This week, I witnessed the world premiere, pre-Broadway opening of THE NEIL DIAMOND MUSICAL: A BEAUTIFUL NOISE at the Colonial Theatre and immediately tweeted out:”Holly Holy Sh*t! The new Neil Diamond Musical is a hit!” I don’t know if Mr. Diamond would approve of that profane couplet, but it certainly captures my shock and awe at what I thought was going to be a ho hum evening at the theater. Not even close. The show is astounding with a stunner of a cast.¬† And the REAL NEIL made an appearance at the first preview of the show at the Colonial on Jun 22, 2022– to wild applause:

As one of the first critics to see this show before it hits Broadway– and it will hit, BIG– I was absolutely blown away within minutes by everything about it, from the brilliant concept and dazzling performances, to the ingenious choreography, sets, lighting, not to mention the man and his music– neither of which had made much of an impression on me before. I was not a big Neil Diamond fan. Never quite got that eighth inning anthem at Fenway. But this show tells his story and sets these songs in motion in a way that compelled and connected me to the artist, the moment, and everyone else in the theater.

The show begins in blackout with an announcer introducing the one and only NEIL DIAMOND!! Then suddenly, the energy collapses, all goes quiet, and there appear two chairs wide apart on stage facing each other; in one sits the graying, present-day Neil Diamond (Mark Jacoby), in the other sits his psychiatrist (Linda Powell), and between them is a big, blank canvas out of which will emerge his life, one of enormous success, underscored by anxiety and loneliness.

Diamond resists talking about himself and instead tells his doctor that everything he had to say he said in his music, whereupon she pulls out a big thick tome, his entire songbook– much to the amusement of the audience who are quite familiar with his giant oeuvre. She hands him the book, tells him to pick a song, and there they begin to unlock the man and his method.¬† What a concept for a musical! This brilliant book by Anthony McCarten, contextualizes Diamond’s huge catalogue of songs as a blueprint for his inner life, artistic process, and what comes alive onstage. That’s when the inspired choreography (Steven Hoggett) kicks in. As Diamond begins to read aloud from his lyrics, dancers materialize out of the darkness close behind him, giving shape to his memories, the rhythm of his recollections, the tempo of the times, as the younger man comes to life.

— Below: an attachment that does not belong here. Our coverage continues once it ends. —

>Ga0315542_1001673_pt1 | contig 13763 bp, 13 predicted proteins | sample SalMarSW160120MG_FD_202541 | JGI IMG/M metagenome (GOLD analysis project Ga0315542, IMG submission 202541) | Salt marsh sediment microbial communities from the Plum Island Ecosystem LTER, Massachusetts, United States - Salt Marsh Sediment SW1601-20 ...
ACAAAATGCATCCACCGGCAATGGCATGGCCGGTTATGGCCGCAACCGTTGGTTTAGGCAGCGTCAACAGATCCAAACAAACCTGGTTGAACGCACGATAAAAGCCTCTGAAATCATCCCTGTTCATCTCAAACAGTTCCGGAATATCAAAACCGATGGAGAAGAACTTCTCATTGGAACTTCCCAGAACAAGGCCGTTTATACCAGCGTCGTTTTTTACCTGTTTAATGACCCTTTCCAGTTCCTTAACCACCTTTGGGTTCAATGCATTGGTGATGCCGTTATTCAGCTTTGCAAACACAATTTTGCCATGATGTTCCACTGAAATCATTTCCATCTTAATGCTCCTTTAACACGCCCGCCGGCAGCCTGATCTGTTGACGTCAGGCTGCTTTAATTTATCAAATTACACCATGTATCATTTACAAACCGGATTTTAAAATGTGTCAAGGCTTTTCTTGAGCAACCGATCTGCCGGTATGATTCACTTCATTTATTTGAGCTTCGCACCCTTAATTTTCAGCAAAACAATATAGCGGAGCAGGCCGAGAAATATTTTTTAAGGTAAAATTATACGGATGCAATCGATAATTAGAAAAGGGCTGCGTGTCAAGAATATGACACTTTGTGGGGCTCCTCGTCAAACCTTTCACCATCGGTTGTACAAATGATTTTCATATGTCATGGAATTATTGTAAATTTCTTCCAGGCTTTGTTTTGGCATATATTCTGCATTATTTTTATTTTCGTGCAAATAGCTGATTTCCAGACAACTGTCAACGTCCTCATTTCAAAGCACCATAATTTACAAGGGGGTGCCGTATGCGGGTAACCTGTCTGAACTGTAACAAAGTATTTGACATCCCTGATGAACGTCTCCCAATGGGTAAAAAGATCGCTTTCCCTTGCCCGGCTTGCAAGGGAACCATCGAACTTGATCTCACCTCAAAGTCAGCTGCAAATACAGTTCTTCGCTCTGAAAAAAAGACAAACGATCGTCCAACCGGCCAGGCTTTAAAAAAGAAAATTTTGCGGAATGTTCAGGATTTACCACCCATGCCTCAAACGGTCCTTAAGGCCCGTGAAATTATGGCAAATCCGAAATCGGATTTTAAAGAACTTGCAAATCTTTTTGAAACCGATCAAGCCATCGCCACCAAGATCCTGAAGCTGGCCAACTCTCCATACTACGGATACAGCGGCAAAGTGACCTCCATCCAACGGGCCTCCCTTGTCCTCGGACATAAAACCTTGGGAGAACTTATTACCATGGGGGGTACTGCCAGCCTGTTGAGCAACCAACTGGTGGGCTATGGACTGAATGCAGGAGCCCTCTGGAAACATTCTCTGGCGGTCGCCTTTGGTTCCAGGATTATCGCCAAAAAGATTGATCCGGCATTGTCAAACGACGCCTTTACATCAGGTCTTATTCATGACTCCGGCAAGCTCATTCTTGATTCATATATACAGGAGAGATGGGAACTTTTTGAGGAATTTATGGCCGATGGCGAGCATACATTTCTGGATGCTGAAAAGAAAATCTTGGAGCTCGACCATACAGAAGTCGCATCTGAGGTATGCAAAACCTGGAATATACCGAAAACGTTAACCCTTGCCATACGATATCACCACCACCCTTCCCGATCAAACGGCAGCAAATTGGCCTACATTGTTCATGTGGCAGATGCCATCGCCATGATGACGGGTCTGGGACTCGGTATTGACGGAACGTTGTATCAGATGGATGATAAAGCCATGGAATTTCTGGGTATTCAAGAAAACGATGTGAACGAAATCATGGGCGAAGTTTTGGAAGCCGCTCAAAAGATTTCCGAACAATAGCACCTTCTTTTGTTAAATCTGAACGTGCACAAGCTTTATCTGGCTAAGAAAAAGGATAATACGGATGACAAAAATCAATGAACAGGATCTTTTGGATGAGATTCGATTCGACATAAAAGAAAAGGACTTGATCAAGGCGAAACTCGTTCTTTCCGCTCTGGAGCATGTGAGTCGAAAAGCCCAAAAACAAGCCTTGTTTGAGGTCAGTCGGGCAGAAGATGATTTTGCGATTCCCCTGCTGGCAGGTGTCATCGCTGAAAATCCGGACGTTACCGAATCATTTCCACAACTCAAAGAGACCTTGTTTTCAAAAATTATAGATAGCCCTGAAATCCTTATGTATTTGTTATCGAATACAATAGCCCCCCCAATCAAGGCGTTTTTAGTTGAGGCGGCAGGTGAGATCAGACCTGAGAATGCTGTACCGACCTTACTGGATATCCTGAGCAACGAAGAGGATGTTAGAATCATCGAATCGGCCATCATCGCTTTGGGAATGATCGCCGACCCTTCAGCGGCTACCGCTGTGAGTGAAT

This younger “Diamond” in the rough (that’s two Neil Diamonds for the price of one!) is played by Will Swenson who¬† eventually brings the full Neil Diamond center stage, and then some. He’s got it all from the eyebrows to that voice: “a growl wrapped in velvet…” along with a smoldering, intense presence which absolutely electrifies and is downright sexy, a quality I never ascribed to the actual man. (Swenson’s wife Tony winner Audra McDonald was in the audience at the press opening, the night I saw the show.)

The entire cast dazzles, especially Robyn Hurder who as Diamond’s second wife Marcia is kinetically alive even when she’s sitting down; her solos, singing or dancing, left me breathless. Mark Jacoby married gravitas to tenderness as he brings the full weight of the iconic performer’s humanity to bear in a climactic moment of self revelation as the two Diamonds come face to face, in a stunning epiphany of spiritual and psychological insight about the self and the nature of existence.¬† The song that takes us to this shattering apotheosis? “I am… I said.” In that moment, everyone in the theater is alone… together.

It echoes another of the show’s most pivotal moments, when a young, shy Neil Diamond steps out from behind his role as a prolific songwriter, takes the stage, and finds his own voice as a performer for the first time. As he sings, this splendid ensemble –now the audience in a small club– slowly turns to Diamond as he delivers one of his best, the ironically titled “Solitary Man.”¬† Each dancer reacts individually with a different movement– an arm outstretched, a rising then falling back in a chair, each motion an emotion, a heart opening to this magnetic performer who’s up there wringing the humanity out of every single note, word, and person there, reminding them of their solitary place in a world together. It’s marvel of direction (Michael Mayer) and staging.

The scene is also a template for the entire show and its effect on us, the journey Diamond takes as a performer, a human being, a creative artist doing what artists do, digging in and connecting to themselves, which inevitably links them to the universal in all of us. A BEAUTIFUL NOISE expands the depth and breadth of what musical theater can achieve not only as an exhilarating¬† entertainment –and this show has all the glitz, glamor, sequins, songs, and stagecraft you could want from a show about Neil Diamond– but also as a profoundly uplifting and insightful communal experience amplifying the light shed by this uniquely gifted artist.¬† Here’s the standing ovation the show gets every night and the beloved “Sweet Caroline” sung to a Boston audience who of course knows the words by heart:

Try to see A BEAUTIFUL NOISE now at the Emerson Colonial Theatre while it’s still¬† in Boston because it may be hard to get a ticket later once the world gets wind of this magnificent show. Through Sunday, July 31. Tickets for the Boston run of A Beautiful Noise are now available at¬†

Broadway previews begin at the Broadhurst Theatre November 2. Get your tix fast!